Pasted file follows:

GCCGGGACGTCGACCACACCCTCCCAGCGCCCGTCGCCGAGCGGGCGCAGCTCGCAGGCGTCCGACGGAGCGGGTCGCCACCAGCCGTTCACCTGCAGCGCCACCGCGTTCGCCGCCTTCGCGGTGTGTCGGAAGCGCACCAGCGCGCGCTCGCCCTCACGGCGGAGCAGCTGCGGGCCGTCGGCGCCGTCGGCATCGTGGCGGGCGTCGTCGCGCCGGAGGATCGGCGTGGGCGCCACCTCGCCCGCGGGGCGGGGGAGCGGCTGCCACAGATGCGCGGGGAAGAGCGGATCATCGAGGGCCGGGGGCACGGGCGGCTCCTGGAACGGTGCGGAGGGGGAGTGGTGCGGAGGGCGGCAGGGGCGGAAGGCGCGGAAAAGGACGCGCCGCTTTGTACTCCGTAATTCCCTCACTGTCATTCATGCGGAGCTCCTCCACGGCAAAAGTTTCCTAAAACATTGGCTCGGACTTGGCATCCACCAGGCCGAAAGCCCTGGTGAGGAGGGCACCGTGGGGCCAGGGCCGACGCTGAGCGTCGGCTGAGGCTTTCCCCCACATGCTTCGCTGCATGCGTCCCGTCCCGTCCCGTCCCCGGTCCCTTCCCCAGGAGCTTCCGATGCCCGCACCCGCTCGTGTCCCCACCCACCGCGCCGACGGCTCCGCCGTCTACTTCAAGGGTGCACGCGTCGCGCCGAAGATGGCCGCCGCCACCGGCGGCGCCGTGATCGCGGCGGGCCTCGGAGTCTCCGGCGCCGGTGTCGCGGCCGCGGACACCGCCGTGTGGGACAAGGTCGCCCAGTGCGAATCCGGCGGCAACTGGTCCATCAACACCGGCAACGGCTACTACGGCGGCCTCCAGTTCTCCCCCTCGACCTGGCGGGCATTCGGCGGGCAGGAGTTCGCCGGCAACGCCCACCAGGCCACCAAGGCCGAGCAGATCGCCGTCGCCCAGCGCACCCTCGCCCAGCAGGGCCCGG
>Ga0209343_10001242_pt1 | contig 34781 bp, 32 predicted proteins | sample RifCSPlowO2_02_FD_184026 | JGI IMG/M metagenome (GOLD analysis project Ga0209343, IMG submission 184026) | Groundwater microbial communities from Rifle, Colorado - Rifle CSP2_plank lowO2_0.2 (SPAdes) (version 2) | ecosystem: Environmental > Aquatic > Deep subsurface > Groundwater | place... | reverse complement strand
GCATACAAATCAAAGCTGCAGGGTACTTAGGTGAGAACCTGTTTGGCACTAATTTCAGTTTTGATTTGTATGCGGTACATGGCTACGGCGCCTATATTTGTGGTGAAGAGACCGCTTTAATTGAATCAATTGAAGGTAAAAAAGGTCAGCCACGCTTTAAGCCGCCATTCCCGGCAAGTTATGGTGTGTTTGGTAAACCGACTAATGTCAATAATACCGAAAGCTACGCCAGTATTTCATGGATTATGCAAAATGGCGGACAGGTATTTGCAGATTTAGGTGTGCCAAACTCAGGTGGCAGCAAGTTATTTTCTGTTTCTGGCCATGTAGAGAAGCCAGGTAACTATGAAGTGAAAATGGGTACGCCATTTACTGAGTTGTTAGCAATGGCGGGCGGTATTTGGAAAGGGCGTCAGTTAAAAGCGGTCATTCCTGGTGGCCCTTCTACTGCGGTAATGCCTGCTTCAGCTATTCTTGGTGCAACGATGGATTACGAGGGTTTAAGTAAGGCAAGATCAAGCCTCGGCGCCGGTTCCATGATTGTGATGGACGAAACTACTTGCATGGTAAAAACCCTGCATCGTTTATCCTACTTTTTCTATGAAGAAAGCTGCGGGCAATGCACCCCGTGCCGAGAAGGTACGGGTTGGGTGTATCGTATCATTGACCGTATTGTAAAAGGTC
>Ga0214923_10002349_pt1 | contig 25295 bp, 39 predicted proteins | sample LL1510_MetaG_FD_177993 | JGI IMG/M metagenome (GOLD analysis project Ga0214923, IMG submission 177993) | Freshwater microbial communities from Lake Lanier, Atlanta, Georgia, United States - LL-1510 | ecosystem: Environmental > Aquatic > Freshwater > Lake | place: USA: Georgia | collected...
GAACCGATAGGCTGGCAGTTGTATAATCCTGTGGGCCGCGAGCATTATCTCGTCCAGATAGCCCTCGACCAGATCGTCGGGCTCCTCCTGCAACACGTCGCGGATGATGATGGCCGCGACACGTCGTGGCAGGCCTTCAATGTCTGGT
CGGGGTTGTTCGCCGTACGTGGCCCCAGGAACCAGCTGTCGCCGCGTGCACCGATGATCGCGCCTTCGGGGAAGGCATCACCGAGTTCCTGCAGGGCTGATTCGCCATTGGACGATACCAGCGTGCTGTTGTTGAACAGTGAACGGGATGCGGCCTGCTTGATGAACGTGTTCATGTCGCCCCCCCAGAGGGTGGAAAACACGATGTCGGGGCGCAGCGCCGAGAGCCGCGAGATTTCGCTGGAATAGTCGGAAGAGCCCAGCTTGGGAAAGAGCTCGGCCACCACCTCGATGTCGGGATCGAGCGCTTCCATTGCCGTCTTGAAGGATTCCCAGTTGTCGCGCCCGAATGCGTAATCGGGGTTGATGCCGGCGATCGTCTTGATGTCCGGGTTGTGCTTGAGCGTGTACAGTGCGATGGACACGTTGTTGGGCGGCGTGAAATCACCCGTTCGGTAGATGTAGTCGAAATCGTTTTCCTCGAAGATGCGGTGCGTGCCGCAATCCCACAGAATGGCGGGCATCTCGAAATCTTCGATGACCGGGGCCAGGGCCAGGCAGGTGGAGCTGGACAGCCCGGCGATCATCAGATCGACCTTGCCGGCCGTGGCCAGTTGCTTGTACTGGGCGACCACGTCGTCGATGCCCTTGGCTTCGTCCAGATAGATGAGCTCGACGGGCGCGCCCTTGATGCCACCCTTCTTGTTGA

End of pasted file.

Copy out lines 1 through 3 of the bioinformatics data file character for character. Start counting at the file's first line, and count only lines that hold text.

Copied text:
GCCGGGACGTCGACCACACCCTCCCAGCGCCCGTCGCCGAGCGGGCGCAGCTCGCAGGCGTCCGACGGAGCGGGTCGCCACCAGCCGTTCACCTGCAGCGCCACCGCGTTCGCCGCCTTCGCGGTGTGTCGGAAGCGCACCAGCGCGCGCTCGCCCTCACGGCGGAGCAGCTGCGGGCCGTCGGCGCCGTCGGCATCGTGGCGGGCGTCGTCGCGCCGGAGGATCGGCGTGGGCGCCACCTCGCCCGCGGGGCGGGGGAGCGGCTGCCACAGATGCGCGGGGAAGAGCGGATCATCGAGGGCCGGGGGCACGGGCGGCTCCTGGAACGGTGCGGAGGGGGAGTGGTGCGGAGGGCGGCAGGGGCGGAAGGCGCGGAAAAGGACGCGCCGCTTTGTACTCCGTAATTCCCTCACTGTCATTCATGCGGAGCTCCTCCACGGCAAAAGTTTCCTAAAACATTGGCTCGGACTTGGCATCCACCAGGCCGAAAGCCCTGGTGAGGAGGGCACCGTGGGGCCAGGGCCGACGCTGAGCGTCGGCTGAGGCTTTCCCCCACATGCTTCGCTGCATGCGTCCCGTCCCGTCCCGTCCCCGGTCCCTTCCCCAGGAGCTTCCGATGCCCGCACCCGCTCGTGTCCCCACCCACCGCGCCGACGGCTCCGCCGTCTACTTCAAGGGTGCACGCGTCGCGCCGAAGATGGCCGCCGCCACCGGCGGCGCCGTGATCGCGGCGGGCCTCGGAGTCTCCGGCGCCGGTGTCGCGGCCGCGGACACCGCCGTGTGGGACAAGGTCGCCCAGTGCGAATCCGGCGGCAACTGGTCCATCAACACCGGCAACGGCTACTACGGCGGCCTCCAGTTCTCCCCCTCGACCTGGCGGGCATTCGGCGGGCAGGAGTTCGCCGGCAACGCCCACCAGGCCACCAAGGCCGAGCAGATCGCCGTCGCCCAGCGCACCCTCGCCCAGCAGGGCCCGG
>Ga0209343_10001242_pt1 | contig 34781 bp, 32 predicted proteins | sample RifCSPlowO2_02_FD_184026 | JGI IMG/M metagenome (GOLD analysis project Ga0209343, IMG submission 184026) | Groundwater microbial communities from Rifle, Colorado - Rifle CSP2_plank lowO2_0.2 (SPAdes) (version 2) | ecosystem: Environmental > Aquatic > Deep subsurface > Groundwater | place... | reverse complement strand
GCATACAAATCAAAGCTGCAGGGTACTTAGGTGAGAACCTGTTTGGCACTAATTTCAGTTTTGATTTGTATGCGGTACATGGCTACGGCGCCTATATTTGTGGTGAAGAGACCGCTTTAATTGAATCAATTGAAGGTAAAAAAGGTCAGCCACGCTTTAAGCCGCCATTCCCGGCAAGTTATGGTGTGTTTGGTAAACCGACTAATGTCAATAATACCGAAAGCTACGCCAGTATTTCATGGATTATGCAAAATGGCGGACAGGTATTTGCAGATTTAGGTGTGCCAAACTCAGGTGGCAGCAAGTTATTTTCTGTTTCTGGCCATGTAGAGAAGCCAGGTAACTATGAAGTGAAAATGGGTACGCCATTTACTGAGTTGTTAGCAATGGCGGGCGGTATTTGGAAAGGGCGTCAGTTAAAAGCGGTCATTCCTGGTGGCCCTTCTACTGCGGTAATGCCTGCTTCAGCTATTCTTGGTGCAACGATGGATTACGAGGGTTTAAGTAAGGCAAGATCAAGCCTCGGCGCCGGTTCCATGATTGTGATGGACGAAACTACTTGCATGGTAAAAACCCTGCATCGTTTATCCTACTTTTTCTATGAAGAAAGCTGCGGGCAATGCACCCCGTGCCGAGAAGGTACGGGTTGGGTGTATCGTATCATTGACCGTATTGTAAAAGGTC